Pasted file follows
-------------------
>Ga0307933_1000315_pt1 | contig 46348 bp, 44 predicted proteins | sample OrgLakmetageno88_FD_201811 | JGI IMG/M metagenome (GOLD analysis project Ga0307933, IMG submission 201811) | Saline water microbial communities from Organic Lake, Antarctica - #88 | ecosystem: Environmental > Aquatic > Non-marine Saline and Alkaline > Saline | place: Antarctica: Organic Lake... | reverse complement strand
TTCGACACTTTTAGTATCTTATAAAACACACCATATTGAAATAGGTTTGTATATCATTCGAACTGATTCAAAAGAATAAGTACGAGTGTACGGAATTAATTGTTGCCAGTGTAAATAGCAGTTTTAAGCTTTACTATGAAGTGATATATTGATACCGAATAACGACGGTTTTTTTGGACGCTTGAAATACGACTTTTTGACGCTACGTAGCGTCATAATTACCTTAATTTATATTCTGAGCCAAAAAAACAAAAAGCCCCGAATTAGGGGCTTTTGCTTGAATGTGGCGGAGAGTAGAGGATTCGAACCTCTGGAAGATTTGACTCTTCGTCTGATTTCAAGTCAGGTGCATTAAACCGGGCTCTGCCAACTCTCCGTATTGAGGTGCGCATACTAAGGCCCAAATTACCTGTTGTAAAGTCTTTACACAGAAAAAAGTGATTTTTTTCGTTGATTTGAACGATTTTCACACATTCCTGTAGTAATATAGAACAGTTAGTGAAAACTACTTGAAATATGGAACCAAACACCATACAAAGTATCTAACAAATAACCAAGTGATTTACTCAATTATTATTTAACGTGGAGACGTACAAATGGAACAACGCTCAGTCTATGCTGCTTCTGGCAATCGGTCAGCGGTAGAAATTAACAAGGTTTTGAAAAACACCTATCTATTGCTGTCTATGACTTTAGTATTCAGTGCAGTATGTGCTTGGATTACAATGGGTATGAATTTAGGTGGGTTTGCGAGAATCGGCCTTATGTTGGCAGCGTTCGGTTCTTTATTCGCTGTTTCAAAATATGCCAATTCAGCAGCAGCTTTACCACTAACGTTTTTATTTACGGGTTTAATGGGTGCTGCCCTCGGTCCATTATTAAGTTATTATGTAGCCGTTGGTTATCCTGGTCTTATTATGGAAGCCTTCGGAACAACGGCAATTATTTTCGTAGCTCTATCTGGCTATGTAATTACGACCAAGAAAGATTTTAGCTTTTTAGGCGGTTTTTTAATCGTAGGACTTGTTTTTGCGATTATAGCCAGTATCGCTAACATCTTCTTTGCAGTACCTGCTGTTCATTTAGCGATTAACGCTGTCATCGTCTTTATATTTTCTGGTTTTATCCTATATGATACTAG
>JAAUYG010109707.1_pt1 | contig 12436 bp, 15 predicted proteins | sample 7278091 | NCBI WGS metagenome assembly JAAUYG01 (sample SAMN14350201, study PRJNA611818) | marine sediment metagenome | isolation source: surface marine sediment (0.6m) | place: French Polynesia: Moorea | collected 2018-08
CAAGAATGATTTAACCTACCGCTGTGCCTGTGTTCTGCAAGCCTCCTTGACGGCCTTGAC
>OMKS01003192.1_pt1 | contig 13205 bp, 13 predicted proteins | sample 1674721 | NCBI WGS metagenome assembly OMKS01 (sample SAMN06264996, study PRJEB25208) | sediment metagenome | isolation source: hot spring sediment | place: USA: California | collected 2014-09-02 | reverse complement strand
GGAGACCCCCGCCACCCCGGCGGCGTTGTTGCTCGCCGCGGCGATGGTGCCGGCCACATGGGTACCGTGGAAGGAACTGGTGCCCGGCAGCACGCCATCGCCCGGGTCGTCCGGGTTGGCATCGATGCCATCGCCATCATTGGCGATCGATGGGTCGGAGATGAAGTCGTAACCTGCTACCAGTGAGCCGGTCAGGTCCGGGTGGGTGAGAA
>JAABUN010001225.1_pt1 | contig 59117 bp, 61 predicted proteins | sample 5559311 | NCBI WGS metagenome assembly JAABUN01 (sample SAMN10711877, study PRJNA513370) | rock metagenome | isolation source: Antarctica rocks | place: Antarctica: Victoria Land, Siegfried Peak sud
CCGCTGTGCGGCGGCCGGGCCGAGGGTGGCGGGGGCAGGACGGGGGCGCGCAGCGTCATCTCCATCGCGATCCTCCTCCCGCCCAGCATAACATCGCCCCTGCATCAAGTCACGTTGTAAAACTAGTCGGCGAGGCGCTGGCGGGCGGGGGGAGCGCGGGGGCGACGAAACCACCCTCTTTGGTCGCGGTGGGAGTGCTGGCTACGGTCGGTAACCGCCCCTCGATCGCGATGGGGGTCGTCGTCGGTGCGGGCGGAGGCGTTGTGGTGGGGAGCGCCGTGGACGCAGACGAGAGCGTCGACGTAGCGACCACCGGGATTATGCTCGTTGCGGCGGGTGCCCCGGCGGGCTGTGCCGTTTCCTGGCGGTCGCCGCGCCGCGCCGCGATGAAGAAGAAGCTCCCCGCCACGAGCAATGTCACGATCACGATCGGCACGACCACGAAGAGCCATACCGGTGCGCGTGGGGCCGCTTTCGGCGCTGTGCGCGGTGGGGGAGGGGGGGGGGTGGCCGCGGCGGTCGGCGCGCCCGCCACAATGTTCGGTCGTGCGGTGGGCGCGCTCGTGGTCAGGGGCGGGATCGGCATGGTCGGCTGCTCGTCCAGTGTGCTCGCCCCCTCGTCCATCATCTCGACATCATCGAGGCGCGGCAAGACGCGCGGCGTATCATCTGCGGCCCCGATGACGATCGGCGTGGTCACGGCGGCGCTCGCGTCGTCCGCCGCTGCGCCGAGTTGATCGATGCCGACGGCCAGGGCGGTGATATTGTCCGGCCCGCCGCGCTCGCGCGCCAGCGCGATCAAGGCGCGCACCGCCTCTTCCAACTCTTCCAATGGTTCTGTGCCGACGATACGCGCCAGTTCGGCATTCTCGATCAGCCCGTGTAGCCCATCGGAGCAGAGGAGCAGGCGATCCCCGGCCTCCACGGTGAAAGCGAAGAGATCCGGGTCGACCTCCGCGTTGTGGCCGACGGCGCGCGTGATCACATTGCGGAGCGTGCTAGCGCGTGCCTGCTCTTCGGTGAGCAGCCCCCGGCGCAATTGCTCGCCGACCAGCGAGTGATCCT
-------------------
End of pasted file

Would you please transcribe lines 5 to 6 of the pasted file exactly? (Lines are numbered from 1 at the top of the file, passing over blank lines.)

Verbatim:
>OMKS01003192.1_pt1 | contig 13205 bp, 13 predicted proteins | sample 1674721 | NCBI WGS metagenome assembly OMKS01 (sample SAMN06264996, study PRJEB25208) | sediment metagenome | isolation source: hot spring sediment | place: USA: California | collected 2014-09-02 | reverse complement strand
GGAGACCCCCGCCACCCCGGCGGCGTTGTTGCTCGCCGCGGCGATGGTGCCGGCCACATGGGTACCGTGGAAGGAACTGGTGCCCGGCAGCACGCCATCGCCCGGGTCGTCCGGGTTGGCATCGATGCCATCGCCATCATTGGCGATCGATGGGTCGGAGATGAAGTCGTAACCTGCTACCAGTGAGCCGGTCAGGTCCGGGTGGGTGAGAA